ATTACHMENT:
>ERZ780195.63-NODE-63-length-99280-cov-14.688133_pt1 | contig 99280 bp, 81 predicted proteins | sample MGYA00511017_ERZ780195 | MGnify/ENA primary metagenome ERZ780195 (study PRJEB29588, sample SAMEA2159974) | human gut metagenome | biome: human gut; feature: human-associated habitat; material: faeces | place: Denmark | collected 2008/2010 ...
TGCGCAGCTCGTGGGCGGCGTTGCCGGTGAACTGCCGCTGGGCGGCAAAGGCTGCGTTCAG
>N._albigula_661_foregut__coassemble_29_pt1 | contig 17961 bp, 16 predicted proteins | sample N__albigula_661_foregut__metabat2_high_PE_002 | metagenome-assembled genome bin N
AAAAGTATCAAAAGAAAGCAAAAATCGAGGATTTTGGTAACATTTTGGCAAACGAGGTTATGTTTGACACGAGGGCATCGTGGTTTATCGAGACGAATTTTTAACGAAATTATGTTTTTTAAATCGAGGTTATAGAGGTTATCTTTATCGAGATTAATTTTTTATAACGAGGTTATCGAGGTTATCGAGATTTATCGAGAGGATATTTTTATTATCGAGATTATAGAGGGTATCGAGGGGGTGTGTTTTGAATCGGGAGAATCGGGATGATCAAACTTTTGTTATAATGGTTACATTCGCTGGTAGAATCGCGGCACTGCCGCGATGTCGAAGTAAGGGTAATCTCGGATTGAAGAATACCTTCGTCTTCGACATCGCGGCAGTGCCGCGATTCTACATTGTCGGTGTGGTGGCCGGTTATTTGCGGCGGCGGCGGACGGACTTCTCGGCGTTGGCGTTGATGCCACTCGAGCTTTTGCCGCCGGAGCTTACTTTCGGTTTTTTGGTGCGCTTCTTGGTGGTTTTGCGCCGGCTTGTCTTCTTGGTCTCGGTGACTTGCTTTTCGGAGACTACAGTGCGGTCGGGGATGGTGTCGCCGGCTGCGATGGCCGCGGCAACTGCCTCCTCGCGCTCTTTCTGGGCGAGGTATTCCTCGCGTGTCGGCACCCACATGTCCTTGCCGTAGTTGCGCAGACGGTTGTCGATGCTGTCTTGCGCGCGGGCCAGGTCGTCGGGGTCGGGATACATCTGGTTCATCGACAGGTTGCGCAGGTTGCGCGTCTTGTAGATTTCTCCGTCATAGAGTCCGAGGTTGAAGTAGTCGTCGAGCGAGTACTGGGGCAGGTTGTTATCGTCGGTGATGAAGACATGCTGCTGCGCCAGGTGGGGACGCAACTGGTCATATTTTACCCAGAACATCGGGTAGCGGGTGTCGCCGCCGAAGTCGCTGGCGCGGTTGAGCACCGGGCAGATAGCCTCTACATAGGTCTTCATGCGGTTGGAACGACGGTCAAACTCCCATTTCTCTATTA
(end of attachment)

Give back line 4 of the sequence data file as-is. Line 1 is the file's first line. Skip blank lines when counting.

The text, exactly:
AAAAGTATCAAAAGAAAGCAAAAATCGAGGATTTTGGTAACATTTTGGCAAACGAGGTTATGTTTGACACGAGGGCATCGTGGTTTATCGAGACGAATTTTTAACGAAATTATGTTTTTTAAATCGAGGTTATAGAGGTTATCTTTATCGAGATTAATTTTTTATAACGAGGTTATCGAGGTTATCGAGATTTATCGAGAGGATATTTTTATTATCGAGATTATAGAGGGTATCGAGGGGGTGTGTTTTGAATCGGGAGAATCGGGATGATCAAACTTTTGTTATAATGGTTACATTCGCTGGTAGAATCGCGGCACTGCCGCGATGTCGAAGTAAGGGTAATCTCGGATTGAAGAATACCTTCGTCTTCGACATCGCGGCAGTGCCGCGATTCTACATTGTCGGTGTGGTGGCCGGTTATTTGCGGCGGCGGCGGACGGACTTCTCGGCGTTGGCGTTGATGCCACTCGAGCTTTTGCCGCCGGAGCTTACTTTCGGTTTTTTGGTGCGCTTCTTGGTGGTTTTGCGCCGGCTTGTCTTCTTGGTCTCGGTGACTTGCTTTTCGGAGACTACAGTGCGGTCGGGGATGGTGTCGCCGGCTGCGATGGCCGCGGCAACTGCCTCCTCGCGCTCTTTCTGGGCGAGGTATTCCTCGCGTGTCGGCACCCACATGTCCTTGCCGTAGTTGCGCAGACGGTTGTCGATGCTGTCTTGCGCGCGGGCCAGGTCGTCGGGGTCGGGATACATCTGGTTCATCGACAGGTTGCGCAGGTTGCGCGTCTTGTAGATTTCTCCGTCATAGAGTCCGAGGTTGAAGTAGTCGTCGAGCGAGTACTGGGGCAGGTTGTTATCGTCGGTGATGAAGACATGCTGCTGCGCCAGGTGGGGACGCAACTGGTCATATTTTACCCAGAACATCGGGTAGCGGGTGTCGCCGCCGAAGTCGCTGGCGCGGTTGAGCACCGGGCAGATAGCCTCTACATAGGTCTTCATGCGGTTGGAACGACGGTCAAACTCCCATTTCTCTATTA